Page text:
In June, a new dawn broke for universities. They finally had a government department for themselves – a seat at the cabinet table – and a real chance of concrete reform for the sector.
And, on the whole, summer had been a hopeful time for the sector. Higher Education Minister Simon Harris had proven an energetic figure, indicating that he felt higher education needed to be rejigged – and that funding was a priority.
In July, he swiftly put his money where his mouth was, announcing a €168 million package for third-level institutions and students, to cover the costs incurred during the pandemic and to support students returning to college in September.
This was a major key change from a government that had in May said that there would be “no commitment or expectation of additional funding for the education sector at the present time”, in response to a submission from the IUA pleading for much-needed funding as the sector bled cash.
Soon after, in an interview with Claire Byrne on RTÉ Radio One at the end of August, Harris said that fees were currently “too high”.
“I’ve been minister for eight weeks and I would like to look at this over the lifetime of the government, obviously we have a budget in October.”
Harris even said that on the Cassells report – a taboo issue for Fine Gael ministers – he “would not be found wanting” – music to the ears of every university bigwig.
Today, however, was a reality check. Heading into Budget 2021, the third-level sector’s expectations were high – and understandably so.
In the face of ailing finances and a massive recession, the Irish Universities Association (IUA) had called for a €538 million injection into the higher education sector in its pre-budget submission.
The submission was ambitious, to say the least. For example, the IUA wanted to plough €160 million into creating green campuses across the country, and asked for another €102 million to curb the costs of the coronavirus.
The Union of Students in Ireland (USI) was equally ambitious, calling for a €500 reduction in the student contribution fee and a 10 per cent increase in the SUSI grant, as well as an increase in postgraduate stipends in line with the living wage or “at the very least” the national minimum wage.
No one in the sector had been calling for the government to hand out €250 to every student.
Yet, this is what they got, along with a few more goodies – an increase in the postgraduate SUSI grant, for example, and some cash to pay for the extra college places that have had to be created over the summer and will presumably continue to be introduced.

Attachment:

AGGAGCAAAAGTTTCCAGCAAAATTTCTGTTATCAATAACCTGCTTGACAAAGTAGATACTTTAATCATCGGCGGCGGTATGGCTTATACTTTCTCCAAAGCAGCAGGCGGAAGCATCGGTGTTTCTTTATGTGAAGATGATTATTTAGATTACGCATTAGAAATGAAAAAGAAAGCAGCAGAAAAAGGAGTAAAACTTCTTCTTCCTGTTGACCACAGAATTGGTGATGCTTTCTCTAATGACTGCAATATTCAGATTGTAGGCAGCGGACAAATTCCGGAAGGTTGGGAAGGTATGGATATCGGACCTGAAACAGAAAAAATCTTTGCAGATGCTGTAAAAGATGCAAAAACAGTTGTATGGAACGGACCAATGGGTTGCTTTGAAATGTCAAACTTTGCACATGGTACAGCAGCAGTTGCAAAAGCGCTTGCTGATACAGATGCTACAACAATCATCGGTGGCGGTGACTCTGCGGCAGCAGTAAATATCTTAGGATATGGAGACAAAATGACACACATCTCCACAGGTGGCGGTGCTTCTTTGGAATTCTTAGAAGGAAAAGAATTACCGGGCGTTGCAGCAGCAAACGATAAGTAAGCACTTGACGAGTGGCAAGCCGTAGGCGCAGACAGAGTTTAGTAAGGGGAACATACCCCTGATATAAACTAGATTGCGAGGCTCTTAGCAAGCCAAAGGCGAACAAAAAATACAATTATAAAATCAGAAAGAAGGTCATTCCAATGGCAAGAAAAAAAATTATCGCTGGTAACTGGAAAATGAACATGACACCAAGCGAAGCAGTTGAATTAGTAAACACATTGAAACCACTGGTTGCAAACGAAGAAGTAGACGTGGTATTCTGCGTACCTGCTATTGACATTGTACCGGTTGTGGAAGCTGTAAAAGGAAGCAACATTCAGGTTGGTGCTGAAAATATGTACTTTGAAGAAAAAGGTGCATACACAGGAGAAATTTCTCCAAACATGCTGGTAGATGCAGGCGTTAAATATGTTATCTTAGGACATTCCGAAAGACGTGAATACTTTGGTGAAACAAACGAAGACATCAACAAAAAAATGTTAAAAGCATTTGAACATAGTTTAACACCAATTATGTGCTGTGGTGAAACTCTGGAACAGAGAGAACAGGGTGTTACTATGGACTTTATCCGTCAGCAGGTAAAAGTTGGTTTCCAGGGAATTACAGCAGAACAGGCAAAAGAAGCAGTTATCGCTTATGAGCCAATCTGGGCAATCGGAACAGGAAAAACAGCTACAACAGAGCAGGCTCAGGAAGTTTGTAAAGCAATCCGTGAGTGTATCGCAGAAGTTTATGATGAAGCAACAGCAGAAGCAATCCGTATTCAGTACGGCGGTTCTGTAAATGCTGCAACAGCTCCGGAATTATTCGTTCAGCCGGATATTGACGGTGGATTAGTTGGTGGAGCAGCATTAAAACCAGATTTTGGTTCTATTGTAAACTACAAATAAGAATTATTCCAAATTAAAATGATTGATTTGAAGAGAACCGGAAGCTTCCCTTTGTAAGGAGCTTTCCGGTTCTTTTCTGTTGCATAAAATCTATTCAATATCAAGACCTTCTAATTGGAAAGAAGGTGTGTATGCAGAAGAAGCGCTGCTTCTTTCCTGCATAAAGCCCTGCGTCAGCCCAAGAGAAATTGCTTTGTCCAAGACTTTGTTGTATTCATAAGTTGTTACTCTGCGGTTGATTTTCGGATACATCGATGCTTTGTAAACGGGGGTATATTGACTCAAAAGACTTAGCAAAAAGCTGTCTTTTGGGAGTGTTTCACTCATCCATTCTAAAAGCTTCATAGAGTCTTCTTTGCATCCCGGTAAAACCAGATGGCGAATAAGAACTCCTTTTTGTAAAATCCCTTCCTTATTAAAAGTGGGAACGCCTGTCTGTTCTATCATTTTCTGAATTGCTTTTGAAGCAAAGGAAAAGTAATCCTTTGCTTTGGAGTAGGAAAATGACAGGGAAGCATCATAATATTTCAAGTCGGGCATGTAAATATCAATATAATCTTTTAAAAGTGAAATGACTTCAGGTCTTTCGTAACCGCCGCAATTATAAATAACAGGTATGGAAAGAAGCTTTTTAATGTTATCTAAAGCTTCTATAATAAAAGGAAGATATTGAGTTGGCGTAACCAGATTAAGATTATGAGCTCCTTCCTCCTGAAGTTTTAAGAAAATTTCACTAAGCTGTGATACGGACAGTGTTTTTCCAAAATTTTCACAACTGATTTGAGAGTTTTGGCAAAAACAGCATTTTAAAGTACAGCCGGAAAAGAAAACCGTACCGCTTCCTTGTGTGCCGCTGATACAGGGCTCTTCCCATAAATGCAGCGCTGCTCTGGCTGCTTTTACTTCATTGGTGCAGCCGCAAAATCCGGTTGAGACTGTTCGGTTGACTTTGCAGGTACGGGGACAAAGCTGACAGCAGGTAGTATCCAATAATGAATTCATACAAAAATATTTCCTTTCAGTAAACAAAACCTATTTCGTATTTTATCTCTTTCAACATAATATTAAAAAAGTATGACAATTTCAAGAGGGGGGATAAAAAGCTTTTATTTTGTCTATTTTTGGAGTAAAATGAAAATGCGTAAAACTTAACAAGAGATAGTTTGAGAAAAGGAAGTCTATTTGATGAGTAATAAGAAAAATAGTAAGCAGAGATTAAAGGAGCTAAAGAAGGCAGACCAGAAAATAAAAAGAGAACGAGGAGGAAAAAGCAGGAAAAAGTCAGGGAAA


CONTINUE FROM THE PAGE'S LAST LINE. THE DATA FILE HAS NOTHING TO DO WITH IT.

While higher education funding did increase from €1.74 billion to €1.93 billion, in reality the long-term aspirations that universities had dreamt would be fulfilled in Budget 2021 were largely ignored. There would be no end to the student contribution fee – or even a decrease in it – and no green campuses. The ongoing funding nightmare would continue indefinitely, with no decision made on the Cassells report and no sign of a long-term plan to handle the crisis.
The responses from USI and the IUA were fairly flat. In an interview with this newspaper soon after the budget announcement, USI President Lorna Fitzpatrick said that “the government has ignored the systemic barriers preventing students from accessing higher education, because those systemic barriers are not going to be addressed through a once-off funding package”.
“They need to be addressed through continuous financial support. The reduction in the student contribution charge that we had been calling for obviously wasn’t seen there and we’re disappointed about that, because it would have been a commitment from government to recognise the underlying problem, which is that students are paying the highest fees in the EU.”
Fitzpatrick was happy about the money going directly into students’ pockets and the changes to the SUSI grant were again welcome. But, on the whole, the budget announcements were in truth confusing.
When asked if she thought the government had listened to the sector, Fitzpatrick said: “In a way yes, in another way no.”
“They have recognised the financial pressures that people are in at the moment”, she said, “but I don’t think they have recognised the bigger financial pressures that people face as a result of the current costs associated”.
The IUA seemed – while less outspoken – equally confused. IUA Director General Jim Miley said on Twitter that he “warmly welcomed” the support for students.
“But, we need to tackle the funding deficit elephant in the room”, he added. “Time to fix HE and research funding model.”
In other words: thanks for the €250, but what about all the other requests we made?
Today was a peculiar day for higher education. Hopes have been dashed, and certainly some of the mysterious allure that had surrounded the Department of Higher Education has been wiped away. There were, however, some signs of improvement, but what is being offered to the sector is new, unexpected and – for the most part – unsolicited.
The big challenges that the sector has banged on about ad nauseum since the Cassells report have been ignored. Instead, the sector is getting short-term fixes.
Perhaps this could be the future of the department. For third-level’s major stakeholders, however, the more things change, the more they – kind of – stay the same.